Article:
Zega by Sheraton Hyderabad is the newest hangout spot in town. Zega inhibits the same space on the tenth floor that previously belonged to InAzia and Chime. However, Zega is a different beast altogether. The suave InAzia and the dynamic Chime at Sheraton has made way for a modern, laid-back cafe. The Asian theme continues, but the change in vibe is apparent the moment you step in. InAzia & Chime bled into each other, yet each had a very different and often conflicting character. Zega with its casual ambience effortlessly embraces both the bar and the dining space. The motto of ‘Eat, Drink, Socialise’ feels apt.
Eat, Drink, and Socialise we did at the media and blogger table hosted by Sheraton. The bar whips up a range of classic and signature cocktails. I began with a refreshing mix of Vodka, Angostura Bitters, and Pomegranate Juice (Monroe Wink) and moved on to the classical combination of Whisky, Bourbon, Angostura Bitters, and Vermouth (Smoky Manhattan) later in the evening. Zega stocks an impressive range of Scotch including my Islay favourites like Lagavulin, Caol Illa, and Laphroaig. Fans of Speyside single malts will be happy to see Cardhu and Balvenie in addition to Glenfiddich and Glenlivet.
Zega opens at noon with a selection of quick and light meals that are perfect for a working lunch as well as an afternoon Yumcha. Dimsums and Sushi are accompanied by other small plates and several ‘meal in a bowl’ dishes like Khao Soi and Nasi Goreng. In the evening the menu grows to incorporate grills and speciality dishes. The kitchen at Zega is now being shepherded by Sous Chef Ming from Kolkata. Since it was just the second day of operations for Zega, my expectations were tempered but By the end of the meal I was quite pleased and pleasantly surprised. Zega delivered significantly more hits than misses. The Crystal Dumpling with celery, black mushroom, asparagus, and water chestnut impressed with its burst of flavours and the occasional crunch. I’d have loved a bit more sear on the Chicken Gyoza and a thinner pastry on the Hargao but all the dimsums were enjoyable. The dimsums were followed by a platter of vegetarian and non-vegetarian sushi. I love my Nigiri and Sashimi, but I mostly skipped this course as Zega mostly showcased modern interprerations of sushi rolls with cream and assorted stuffing that I’m not a fan of. In the mains, the Yang Chow Fried Rice with bits of bacon and prawn was quite easily my favourite. This is a dish I can devour any time, any day. Thai Curries inevitably steal the show and the perfectly executed, aromatic Yellow Curry was no exception. The best, though, was perhaps reserved for the last. Oriental desserts can be a bit of a hit and miss, but I loved all the dishes on the dessert platter. Creme Brulee is quite obviously not Asian, but it didn’t seem out of place thanks to the inclusion of coconut. The Tim Tum Krob was the only classical Oriental dessert on the platter but Sheraton pulled off a twist here too by replacing the crunchy water chestnuts with the in-season Litchi. It’s not often that a simple scoop of ice cream ends up becoming the highlight but I absolutely fell in love with the aromatic, bitter, and intensely tea flavoured Matcha Green Tea ice cream.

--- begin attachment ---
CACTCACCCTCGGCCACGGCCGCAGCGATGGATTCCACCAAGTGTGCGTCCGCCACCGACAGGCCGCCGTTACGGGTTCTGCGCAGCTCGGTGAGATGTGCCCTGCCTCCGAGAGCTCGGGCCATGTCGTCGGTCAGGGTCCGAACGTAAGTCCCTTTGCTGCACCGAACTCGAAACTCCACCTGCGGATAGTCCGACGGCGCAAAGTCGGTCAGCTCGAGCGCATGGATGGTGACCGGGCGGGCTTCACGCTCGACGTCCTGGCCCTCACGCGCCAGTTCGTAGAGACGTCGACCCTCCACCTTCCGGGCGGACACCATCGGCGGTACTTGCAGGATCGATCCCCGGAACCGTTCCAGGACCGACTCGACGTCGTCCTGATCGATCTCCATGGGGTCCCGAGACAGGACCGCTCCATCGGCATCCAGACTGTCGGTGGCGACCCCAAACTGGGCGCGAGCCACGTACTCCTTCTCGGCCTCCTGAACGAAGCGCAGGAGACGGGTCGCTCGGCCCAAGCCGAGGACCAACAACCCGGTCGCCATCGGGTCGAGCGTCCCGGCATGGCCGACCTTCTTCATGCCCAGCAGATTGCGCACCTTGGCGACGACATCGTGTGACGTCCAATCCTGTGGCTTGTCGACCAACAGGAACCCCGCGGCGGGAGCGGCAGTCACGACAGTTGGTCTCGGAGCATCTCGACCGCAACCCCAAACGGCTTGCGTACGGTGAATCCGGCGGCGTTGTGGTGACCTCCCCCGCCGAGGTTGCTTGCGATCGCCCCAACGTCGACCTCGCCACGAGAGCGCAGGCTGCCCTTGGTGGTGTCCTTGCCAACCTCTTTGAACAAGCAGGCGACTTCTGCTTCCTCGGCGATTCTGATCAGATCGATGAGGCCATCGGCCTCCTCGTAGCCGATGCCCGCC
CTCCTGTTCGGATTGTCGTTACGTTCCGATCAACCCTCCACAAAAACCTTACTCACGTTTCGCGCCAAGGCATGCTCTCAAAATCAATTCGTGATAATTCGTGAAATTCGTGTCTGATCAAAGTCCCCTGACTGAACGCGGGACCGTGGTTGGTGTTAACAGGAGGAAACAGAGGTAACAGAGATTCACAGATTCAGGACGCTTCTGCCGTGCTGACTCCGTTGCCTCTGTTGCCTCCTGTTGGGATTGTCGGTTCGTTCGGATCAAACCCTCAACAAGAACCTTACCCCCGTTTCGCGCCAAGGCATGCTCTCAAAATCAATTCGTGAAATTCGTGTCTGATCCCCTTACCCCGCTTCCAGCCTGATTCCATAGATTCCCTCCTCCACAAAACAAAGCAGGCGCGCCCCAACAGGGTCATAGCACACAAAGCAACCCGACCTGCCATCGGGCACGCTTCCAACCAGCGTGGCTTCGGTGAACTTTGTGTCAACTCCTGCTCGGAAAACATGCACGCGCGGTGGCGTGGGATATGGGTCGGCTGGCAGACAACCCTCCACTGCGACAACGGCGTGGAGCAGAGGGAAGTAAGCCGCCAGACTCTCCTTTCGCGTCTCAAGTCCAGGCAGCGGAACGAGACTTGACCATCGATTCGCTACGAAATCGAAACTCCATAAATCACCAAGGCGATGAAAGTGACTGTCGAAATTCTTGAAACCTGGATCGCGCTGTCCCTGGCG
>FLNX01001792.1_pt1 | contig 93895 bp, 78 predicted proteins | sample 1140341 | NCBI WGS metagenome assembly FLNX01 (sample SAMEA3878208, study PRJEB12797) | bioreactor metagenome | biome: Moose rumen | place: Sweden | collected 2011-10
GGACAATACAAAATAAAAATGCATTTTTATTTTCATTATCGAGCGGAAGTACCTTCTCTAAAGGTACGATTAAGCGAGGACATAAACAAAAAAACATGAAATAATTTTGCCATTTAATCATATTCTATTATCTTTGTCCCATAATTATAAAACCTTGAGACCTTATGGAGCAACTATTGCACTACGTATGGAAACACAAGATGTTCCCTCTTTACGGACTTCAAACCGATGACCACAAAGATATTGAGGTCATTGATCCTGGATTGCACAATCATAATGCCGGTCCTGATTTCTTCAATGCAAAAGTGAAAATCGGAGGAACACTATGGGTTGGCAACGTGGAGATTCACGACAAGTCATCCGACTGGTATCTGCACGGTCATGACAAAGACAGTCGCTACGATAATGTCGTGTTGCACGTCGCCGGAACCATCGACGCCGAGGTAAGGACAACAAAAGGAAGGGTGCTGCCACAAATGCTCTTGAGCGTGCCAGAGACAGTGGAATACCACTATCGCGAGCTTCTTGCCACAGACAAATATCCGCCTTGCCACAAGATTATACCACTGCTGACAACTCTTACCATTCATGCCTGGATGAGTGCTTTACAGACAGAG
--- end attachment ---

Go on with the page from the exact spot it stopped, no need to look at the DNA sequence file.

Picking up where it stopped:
While some of InAzia’s favourites have been retained, InAzia patrons might be disappointed as many of its signatures have been pushed aside. But then, Zega is not just InAzia re-branded. Yes, it’s still serving an Asian inspired cuisine. However, Sheraton is positioning Zega to be an upscale cafe instead of a high-end, speciality restaurant. Mocktails start at just ninety bucks and cocktails begin as low as Rs. 225 (signatures can go up to Rs. 725). A meal for two without drinks should cost around two thousand bucks. From dimsums and sushi to grills and woks, Zega has plenty of tricks up its sleeve to merit a spot in your weekend hangout list.